Bathsheba is a tragic story. David was home from war and saw her bathing on the roof top. Taking her into his home the king committed adultery with the wife of Uriah, one of his mighty men and a Hittite (who happened to be off at war fighting for the king). When David was told Bathsheba was pregnant he brought Uriah home to cover up his sin. Failing to do so the king ordered Joab to put Uriah in the heat of battle and withdraw securing the death of this noble soldier. David comforted Bathsheba in the death of her husband and later married her. The deed was not unnoticed by God who sent Nathan the prophet to unveil the whole plot before David. The house of David would suffer greatly because of this sin. The child conceived would die and the rest of David’s life would be fraught with sadness. An interesting point about including Bathsheba in the list of Jesus’ genealogy is her name is not mentioned. She is referred to as the wife of Uriah. There is consequence to sin that often will continue after death. God reminds us of the far reaching penalty of sin. See 2 Samuel 11-12.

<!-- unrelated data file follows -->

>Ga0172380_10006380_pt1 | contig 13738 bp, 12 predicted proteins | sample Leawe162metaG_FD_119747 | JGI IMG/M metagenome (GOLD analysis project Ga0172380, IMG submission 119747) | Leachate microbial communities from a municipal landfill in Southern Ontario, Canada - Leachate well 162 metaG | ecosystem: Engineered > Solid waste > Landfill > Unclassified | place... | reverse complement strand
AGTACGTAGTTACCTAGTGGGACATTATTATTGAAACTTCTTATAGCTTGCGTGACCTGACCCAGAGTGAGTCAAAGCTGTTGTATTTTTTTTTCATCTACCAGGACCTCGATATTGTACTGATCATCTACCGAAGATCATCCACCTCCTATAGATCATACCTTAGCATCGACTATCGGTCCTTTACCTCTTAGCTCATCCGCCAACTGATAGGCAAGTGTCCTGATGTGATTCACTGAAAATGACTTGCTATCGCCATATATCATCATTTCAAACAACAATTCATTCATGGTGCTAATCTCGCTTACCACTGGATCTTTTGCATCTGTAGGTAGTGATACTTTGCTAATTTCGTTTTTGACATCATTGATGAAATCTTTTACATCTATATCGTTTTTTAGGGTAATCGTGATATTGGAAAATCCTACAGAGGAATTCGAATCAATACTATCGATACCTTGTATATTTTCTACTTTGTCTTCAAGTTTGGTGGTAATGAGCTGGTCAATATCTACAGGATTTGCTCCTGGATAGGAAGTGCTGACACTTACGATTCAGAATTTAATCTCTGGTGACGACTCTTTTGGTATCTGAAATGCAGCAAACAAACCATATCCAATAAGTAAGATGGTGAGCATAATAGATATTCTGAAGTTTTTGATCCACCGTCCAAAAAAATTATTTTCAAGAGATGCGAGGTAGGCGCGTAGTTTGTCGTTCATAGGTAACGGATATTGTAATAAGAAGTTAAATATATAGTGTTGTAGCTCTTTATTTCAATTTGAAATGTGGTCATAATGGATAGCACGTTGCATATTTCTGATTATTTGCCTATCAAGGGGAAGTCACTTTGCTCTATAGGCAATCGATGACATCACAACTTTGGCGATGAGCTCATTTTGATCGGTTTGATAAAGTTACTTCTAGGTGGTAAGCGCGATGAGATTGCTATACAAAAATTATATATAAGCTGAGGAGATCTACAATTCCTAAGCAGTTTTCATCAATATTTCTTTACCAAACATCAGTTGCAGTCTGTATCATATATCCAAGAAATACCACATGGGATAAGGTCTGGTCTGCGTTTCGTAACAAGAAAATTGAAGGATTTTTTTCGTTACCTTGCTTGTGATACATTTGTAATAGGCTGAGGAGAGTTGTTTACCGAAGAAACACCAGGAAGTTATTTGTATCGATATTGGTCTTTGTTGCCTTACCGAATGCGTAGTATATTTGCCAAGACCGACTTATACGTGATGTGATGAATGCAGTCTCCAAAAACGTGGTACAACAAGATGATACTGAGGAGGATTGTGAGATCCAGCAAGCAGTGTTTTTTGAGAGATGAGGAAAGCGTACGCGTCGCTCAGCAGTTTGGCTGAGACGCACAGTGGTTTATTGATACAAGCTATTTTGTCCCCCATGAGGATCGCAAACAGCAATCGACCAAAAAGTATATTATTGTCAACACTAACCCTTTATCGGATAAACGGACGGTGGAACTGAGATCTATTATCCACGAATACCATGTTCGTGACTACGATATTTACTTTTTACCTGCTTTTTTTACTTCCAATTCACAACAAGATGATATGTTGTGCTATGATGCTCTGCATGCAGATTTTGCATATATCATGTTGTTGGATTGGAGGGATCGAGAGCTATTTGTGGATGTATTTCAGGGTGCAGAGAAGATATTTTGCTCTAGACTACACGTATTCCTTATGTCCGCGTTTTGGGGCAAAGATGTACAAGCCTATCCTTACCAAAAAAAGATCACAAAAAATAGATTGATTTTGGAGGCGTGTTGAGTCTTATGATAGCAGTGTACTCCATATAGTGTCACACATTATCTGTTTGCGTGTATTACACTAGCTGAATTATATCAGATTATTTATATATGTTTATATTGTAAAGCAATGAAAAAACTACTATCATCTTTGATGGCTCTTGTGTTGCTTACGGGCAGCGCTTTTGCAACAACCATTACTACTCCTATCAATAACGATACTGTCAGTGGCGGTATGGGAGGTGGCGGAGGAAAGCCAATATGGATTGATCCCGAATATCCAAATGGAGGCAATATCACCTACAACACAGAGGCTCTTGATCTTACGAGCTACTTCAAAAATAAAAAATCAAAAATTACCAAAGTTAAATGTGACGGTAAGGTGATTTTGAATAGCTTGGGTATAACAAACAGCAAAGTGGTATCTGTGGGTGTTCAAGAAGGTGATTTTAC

Mary is the highly favored one who was blessed to bear the Son of God in her womb. There is so much to say of this beautiful maiden. Her faith was so strong in the possibility of the impossibility and this faith carried her all through life. She was privileged to watch Jesus grow from a tiny baby to manhood and then the horror of the cross. Blessed by other children her life was filled with her devotion to God. Of all the people who stood at the cross she knew with no doubt her son was God yet she said nothing. Her last record by the Holy Spirit is found in the early church. What a Bible class teacher she must have been.
Five women. Genealogy of Jesus. A lot of great stories. Women who show a lot of different backgrounds of the common person Jesus came to save.
Christ did not love humanity. He never said that He loved humanity; He loved men. (G. K. Chesterton, Twelve Types, 1903)